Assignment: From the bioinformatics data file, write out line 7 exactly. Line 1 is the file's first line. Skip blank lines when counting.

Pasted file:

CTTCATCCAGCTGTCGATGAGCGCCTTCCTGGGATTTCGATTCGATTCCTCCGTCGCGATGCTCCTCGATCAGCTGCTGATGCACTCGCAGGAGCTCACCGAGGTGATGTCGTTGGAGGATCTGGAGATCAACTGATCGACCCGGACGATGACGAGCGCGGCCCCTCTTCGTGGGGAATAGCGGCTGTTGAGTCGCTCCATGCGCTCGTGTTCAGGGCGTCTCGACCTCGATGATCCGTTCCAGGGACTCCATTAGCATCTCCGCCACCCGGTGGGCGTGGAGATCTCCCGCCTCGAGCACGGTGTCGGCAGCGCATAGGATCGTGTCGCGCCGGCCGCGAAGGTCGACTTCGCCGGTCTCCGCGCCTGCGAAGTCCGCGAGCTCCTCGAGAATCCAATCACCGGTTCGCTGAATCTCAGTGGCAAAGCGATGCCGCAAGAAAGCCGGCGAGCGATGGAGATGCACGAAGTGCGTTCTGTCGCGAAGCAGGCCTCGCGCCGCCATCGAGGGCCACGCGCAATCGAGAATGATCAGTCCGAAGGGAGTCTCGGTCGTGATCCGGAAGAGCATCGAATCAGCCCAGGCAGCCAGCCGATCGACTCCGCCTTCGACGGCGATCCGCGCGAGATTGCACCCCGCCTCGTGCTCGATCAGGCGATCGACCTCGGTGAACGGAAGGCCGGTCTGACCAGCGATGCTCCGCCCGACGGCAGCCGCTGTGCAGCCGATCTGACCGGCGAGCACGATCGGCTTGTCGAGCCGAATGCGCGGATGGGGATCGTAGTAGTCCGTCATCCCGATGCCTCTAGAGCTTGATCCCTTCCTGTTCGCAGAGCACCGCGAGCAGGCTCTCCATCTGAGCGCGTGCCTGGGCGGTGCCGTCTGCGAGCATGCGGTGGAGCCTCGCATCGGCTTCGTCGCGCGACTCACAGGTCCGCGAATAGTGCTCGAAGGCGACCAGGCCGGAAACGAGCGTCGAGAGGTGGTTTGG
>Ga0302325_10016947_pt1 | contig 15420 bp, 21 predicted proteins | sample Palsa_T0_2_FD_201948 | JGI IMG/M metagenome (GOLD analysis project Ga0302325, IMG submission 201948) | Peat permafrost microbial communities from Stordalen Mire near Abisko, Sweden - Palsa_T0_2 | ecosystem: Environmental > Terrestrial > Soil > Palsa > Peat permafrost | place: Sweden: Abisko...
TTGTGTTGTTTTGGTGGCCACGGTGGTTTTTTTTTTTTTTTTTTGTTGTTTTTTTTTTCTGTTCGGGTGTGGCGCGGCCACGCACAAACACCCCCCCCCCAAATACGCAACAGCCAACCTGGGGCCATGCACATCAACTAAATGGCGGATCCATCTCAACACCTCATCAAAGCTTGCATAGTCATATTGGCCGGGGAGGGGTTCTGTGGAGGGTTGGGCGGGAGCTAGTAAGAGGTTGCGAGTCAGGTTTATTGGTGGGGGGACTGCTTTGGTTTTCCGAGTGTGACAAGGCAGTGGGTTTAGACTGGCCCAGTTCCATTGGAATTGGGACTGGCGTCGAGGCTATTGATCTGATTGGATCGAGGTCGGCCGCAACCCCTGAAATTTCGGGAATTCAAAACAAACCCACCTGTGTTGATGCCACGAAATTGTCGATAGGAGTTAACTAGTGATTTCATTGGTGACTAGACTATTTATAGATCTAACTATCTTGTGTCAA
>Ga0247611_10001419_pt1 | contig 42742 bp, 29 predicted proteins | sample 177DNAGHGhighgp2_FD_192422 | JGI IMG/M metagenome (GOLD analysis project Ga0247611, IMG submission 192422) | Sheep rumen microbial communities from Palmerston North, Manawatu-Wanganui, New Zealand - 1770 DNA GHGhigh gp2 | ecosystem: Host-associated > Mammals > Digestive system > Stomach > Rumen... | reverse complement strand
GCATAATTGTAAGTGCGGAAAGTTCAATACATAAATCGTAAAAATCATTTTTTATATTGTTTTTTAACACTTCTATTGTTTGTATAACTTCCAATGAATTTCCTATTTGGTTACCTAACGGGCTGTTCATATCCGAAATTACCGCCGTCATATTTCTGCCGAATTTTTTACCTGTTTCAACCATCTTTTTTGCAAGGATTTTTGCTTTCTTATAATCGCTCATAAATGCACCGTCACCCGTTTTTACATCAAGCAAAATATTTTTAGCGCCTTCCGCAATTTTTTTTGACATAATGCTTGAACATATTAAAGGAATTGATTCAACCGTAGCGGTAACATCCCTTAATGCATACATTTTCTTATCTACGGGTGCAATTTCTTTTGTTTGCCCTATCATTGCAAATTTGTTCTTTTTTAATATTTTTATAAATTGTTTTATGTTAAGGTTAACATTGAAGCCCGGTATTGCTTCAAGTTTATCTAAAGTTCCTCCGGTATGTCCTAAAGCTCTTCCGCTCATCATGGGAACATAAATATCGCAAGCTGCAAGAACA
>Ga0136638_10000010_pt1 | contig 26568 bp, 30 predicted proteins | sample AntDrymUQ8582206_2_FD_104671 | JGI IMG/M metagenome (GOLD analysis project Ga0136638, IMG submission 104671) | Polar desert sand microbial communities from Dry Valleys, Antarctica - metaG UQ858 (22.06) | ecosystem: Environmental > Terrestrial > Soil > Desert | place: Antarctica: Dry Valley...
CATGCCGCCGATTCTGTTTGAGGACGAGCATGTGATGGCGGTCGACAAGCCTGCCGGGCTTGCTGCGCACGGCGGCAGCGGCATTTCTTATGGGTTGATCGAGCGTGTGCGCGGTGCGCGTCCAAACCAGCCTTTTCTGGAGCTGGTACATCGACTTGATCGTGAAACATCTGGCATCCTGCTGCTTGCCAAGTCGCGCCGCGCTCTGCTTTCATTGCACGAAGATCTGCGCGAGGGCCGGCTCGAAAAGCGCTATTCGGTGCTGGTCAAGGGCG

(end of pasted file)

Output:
CATGCCGCCGATTCTGTTTGAGGACGAGCATGTGATGGCGGTCGACAAGCCTGCCGGGCTTGCTGCGCACGGCGGCAGCGGCATTTCTTATGGGTTGATCGAGCGTGTGCGCGGTGCGCGTCCAAACCAGCCTTTTCTGGAGCTGGTACATCGACTTGATCGTGAAACATCTGGCATCCTGCTGCTTGCCAAGTCGCGCCGCGCTCTGCTTTCATTGCACGAAGATCTGCGCGAGGGCCGGCTCGAAAAGCGCTATTCGGTGCTGGTCAAGGGCG